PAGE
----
So here’s the deal – a camera shouldn’t just take good pictures. It should look good too. And I wouldn’t disagree to this belief either. I mean look at the market – we’re all just too spoilt for choice here. Almost every major manufacturer is packing in good sensors, fun filters, tremendous amounts of new imaging capabilities and even a hoard of funky accessories. So how exactly does your gadget stand out from everyone else’s – by being a sleek little thing, clad in leather.
And that’s what Fujifilm’s done with its new XF1, part of the X series, which, according to the company, has been made for those “passionate about photography”. So I took this compact ‘premium’ point and shoot, to see if it also frames good, apart from being frameworthy.
Design and build
So if I haven’t already gone overboard with the XF1’s styling, then here are the details. It is retro styled, like a range-finder camera of the ‘60s or ‘70s. The aluminium body is clad in synthetic leather, which comes in options of black, light tan and crimson. Since the construction is mostly aluminium, the camera is uber light, just like a compact camera should be, and strong on top of it. It is also small enough to snugly fit into any kind of pockets.
But the attempt to keep a modern digital camera in a retro-styled body might’ve gone a little wrong here. The first quirky feature is the manually operated zoom barrel. Now I would never say no to manual zoom or focus rings, but it would be little bit of a trouble if it is also the power control. That’s right, you have to manually pull out the lens and turn it to the first focal-length stop to turn it on.
I’m not saying that this is a bad feature – it just becomes a bit of a pain after some time, especially when you quickly need to whip out the camera and take a candid shot. ‘No sorry mate, can you keep pulling his hair a little longer, I gotta turn this lens around’. No, not happening.
The flash is quirky too! You have to manually pop it out (relax; you have a button to make it pop out, and not yank it out yourself). The flash menu is activated only if you pop the flash out. In dark conditions, I was hoping that the camera would suggest me to pop out the flash or something like that.
But the camera is adequately equipped with little dials and buttons on the back panel that come very handy when shooting in priority or full manual modes. The buttons have good tactile feedback, and the mode dial also doesn’t have any problems to operate with. I have one complaint, though. The rear LCD panel has a resolution of 460K dots – for its price, I guess a 920K dot screen would’ve been more justified.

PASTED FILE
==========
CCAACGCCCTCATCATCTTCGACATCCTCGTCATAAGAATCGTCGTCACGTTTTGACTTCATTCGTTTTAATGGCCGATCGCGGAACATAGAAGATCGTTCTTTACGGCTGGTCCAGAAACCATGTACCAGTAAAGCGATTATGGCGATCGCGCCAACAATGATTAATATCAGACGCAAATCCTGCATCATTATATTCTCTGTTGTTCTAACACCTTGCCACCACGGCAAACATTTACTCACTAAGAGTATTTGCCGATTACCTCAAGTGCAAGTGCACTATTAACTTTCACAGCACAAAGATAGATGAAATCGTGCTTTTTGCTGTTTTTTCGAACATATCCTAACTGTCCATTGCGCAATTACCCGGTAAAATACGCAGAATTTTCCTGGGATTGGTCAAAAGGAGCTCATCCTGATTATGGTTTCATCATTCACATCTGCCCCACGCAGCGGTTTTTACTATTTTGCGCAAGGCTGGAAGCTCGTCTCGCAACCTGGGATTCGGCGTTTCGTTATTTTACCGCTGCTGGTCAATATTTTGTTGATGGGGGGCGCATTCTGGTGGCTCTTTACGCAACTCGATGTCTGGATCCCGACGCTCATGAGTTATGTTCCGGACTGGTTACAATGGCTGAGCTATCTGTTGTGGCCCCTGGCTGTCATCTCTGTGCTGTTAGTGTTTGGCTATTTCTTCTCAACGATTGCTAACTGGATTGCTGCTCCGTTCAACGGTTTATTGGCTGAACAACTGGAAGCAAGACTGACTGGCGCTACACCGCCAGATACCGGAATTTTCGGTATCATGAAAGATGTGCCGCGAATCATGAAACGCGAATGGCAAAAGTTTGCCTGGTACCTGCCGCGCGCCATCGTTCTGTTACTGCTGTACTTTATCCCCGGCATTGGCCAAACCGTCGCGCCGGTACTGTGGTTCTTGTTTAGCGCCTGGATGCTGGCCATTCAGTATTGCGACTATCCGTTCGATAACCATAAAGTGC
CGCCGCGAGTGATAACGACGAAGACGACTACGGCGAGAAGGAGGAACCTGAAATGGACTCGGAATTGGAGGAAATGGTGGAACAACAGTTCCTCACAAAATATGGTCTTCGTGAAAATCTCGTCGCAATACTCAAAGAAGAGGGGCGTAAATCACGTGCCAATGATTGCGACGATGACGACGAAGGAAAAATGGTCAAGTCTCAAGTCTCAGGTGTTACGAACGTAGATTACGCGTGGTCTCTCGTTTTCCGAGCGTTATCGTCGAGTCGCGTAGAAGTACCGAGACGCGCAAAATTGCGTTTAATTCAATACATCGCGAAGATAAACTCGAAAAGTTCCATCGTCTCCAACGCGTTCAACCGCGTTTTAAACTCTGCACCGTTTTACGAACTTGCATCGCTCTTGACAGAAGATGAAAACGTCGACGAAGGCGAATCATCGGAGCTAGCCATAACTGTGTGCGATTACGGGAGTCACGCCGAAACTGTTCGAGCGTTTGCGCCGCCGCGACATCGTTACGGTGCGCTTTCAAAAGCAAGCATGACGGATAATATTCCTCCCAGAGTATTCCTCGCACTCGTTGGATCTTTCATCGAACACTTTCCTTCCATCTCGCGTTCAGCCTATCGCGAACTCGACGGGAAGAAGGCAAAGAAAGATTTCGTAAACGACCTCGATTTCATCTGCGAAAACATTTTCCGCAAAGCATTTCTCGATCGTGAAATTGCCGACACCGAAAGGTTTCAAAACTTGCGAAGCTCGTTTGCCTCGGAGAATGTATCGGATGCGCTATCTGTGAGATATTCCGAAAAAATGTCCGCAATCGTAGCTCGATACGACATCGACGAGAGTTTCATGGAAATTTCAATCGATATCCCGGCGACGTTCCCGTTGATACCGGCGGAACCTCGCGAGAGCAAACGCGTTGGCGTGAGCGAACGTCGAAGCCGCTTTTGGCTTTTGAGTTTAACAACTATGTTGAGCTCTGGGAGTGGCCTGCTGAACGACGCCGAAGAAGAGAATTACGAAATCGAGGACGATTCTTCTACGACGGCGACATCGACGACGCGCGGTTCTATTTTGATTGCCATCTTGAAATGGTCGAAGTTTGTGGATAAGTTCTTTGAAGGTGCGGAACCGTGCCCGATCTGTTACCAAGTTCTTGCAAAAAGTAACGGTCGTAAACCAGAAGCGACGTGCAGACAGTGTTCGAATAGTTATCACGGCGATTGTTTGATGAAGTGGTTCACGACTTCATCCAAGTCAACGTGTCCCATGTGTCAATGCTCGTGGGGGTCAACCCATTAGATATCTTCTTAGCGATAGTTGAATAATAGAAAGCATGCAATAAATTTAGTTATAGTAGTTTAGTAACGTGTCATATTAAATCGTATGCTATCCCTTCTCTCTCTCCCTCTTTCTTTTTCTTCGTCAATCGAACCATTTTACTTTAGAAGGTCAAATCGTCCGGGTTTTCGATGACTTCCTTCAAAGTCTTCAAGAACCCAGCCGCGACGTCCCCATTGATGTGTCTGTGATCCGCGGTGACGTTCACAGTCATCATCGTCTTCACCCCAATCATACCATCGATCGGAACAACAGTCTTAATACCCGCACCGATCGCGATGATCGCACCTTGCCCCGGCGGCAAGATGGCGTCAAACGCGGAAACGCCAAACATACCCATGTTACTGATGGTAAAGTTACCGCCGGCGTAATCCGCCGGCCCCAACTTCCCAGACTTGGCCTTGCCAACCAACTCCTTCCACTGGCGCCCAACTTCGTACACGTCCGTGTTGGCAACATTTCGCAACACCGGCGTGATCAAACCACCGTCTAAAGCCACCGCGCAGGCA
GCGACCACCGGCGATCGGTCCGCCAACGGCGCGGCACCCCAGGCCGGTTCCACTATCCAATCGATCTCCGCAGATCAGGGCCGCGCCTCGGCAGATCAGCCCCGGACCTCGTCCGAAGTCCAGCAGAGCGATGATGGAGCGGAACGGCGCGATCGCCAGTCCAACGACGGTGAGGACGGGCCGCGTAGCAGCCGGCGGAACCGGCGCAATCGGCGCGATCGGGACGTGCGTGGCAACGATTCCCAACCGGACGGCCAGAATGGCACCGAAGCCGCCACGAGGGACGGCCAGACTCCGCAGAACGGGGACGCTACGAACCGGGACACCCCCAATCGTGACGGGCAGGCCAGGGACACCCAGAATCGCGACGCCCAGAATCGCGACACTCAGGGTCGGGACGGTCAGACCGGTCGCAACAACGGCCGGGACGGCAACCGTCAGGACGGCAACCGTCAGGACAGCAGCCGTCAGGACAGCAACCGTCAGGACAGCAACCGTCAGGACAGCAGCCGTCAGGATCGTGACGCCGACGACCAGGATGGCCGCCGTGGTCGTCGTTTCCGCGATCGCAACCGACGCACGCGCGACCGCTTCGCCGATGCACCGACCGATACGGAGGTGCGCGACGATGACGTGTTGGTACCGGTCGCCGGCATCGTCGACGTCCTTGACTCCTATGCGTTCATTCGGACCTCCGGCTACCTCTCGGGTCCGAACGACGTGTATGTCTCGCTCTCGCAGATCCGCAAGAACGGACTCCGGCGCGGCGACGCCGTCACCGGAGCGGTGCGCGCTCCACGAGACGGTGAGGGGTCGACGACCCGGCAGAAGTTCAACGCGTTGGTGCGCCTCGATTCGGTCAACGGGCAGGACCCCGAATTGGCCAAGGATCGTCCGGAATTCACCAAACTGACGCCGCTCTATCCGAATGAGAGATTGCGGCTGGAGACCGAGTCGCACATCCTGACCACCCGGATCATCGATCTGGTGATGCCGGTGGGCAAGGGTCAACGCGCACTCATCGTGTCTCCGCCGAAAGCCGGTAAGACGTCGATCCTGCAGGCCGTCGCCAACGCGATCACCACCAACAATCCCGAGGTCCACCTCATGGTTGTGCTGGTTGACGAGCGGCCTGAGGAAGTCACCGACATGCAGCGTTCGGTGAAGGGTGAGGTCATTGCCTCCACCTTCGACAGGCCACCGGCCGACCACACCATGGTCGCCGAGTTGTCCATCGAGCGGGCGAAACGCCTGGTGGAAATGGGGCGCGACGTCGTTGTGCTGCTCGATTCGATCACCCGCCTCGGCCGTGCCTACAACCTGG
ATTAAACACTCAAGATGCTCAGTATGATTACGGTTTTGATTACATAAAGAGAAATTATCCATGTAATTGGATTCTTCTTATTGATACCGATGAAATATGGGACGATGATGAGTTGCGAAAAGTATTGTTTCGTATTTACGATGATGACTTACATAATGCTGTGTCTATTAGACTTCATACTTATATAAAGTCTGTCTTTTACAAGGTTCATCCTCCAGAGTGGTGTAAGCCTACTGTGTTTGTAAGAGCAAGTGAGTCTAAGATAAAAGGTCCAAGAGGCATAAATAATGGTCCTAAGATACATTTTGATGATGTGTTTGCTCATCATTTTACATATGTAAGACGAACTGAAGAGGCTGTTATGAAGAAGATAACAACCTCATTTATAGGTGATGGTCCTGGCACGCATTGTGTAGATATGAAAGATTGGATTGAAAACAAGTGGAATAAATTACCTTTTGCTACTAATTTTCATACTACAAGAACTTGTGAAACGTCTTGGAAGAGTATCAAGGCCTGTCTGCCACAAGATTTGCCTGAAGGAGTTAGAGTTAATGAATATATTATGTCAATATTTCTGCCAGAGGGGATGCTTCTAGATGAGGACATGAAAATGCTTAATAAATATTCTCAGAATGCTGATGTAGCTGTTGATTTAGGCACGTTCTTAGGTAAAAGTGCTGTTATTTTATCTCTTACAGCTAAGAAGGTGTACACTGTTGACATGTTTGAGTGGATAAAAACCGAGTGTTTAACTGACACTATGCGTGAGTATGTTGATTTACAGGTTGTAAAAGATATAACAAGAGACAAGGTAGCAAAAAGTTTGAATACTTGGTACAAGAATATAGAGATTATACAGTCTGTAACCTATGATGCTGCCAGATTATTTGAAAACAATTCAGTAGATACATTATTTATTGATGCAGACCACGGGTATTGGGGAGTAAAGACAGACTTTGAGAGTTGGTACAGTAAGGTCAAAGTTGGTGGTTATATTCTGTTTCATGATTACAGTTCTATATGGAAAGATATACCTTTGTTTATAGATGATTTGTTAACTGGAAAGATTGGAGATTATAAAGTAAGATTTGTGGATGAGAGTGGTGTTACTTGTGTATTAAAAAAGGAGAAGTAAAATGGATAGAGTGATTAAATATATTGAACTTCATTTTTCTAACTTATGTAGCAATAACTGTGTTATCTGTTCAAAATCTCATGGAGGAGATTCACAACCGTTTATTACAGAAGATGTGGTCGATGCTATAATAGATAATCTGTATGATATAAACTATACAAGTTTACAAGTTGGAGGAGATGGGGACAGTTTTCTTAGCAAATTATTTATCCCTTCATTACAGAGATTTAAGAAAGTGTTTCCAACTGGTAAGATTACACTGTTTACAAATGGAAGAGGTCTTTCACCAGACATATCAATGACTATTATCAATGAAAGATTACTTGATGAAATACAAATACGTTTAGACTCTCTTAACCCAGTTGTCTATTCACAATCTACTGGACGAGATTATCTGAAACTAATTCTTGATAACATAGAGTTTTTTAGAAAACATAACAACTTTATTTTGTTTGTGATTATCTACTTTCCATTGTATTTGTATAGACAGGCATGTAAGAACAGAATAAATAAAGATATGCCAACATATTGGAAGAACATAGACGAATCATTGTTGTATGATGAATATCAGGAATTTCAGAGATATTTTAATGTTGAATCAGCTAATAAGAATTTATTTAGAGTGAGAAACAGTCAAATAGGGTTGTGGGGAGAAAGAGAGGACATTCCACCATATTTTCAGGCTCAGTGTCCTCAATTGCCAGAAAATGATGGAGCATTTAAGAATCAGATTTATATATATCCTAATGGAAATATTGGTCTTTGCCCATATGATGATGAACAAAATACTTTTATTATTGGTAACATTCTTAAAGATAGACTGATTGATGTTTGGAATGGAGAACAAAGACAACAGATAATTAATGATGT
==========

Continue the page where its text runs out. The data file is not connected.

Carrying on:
Specs and performance
While many camera makers are making their ‘premium’ compacts mirrorless micro Four-thirds or even full-frames (Hat tip, Sony), Fujifilm has decided to go with a 12-million dot standard 2/3-inch sensor. This isn’t bad at all, because the colour reproduction is spot on, in bright to dim daylight or illuminated frames.
What I really loved about the XF1 was the bright, f1.8 lens. I’m glad that this camera has a big aperture, because a small sensor always makes the image very grainy in low light and high ISO levels. At the widest focal length (25mm), pictures taken at low shutter speeds and even f1.8 showed good brightness, and surprisingly good image stabilisation for a compact camera.
The maximum focal length is 100mm, so that’s 4x zoom for you. But this isn’t a reason to be put off, because to be honest, there are hardly many practical applications of a high zoom compact camera in urban or daily photography. It’s the performance that counts.
Because the sensor is a small one, noise starts showing up at ISO levels after 800 (the maximum is 12,800). But again there isn’t really a need to open up the images in many conditions, because the f1.8 lens takes care of it. Also, the pop-up flash is powerful enough to illuminate subjects at close quarters, so darkish pubs and dance floors are sorted.
The AF is decently quick, but sometimes gets lost in multitudes of subjects. Thankfully, a white-LED AF assist lamp comes into play in darker frames.
The leather-clad beauty is decently equipped – there are 6 ‘advanced filters’ with 11 patterns and 5 different filter modes in the movie mode and it can also take 3D pictures, along with panoramas. Apart from looking good, it also takes reasonable sharp and rich images.
The power-ring is definitely a little quirky, but that’s only if you’re in a hurry. You can keep it on stand-by mode (pulled out) and just twist it for switching on and taking pictures. It’s quite compact too, and can fit into your pockets, but with looks like these, would you realy want to keep it inside?
Love – Bright f1.8 lens, low-light image stabilisation
Hate - Power-mode, not-too-intelligent Auto mode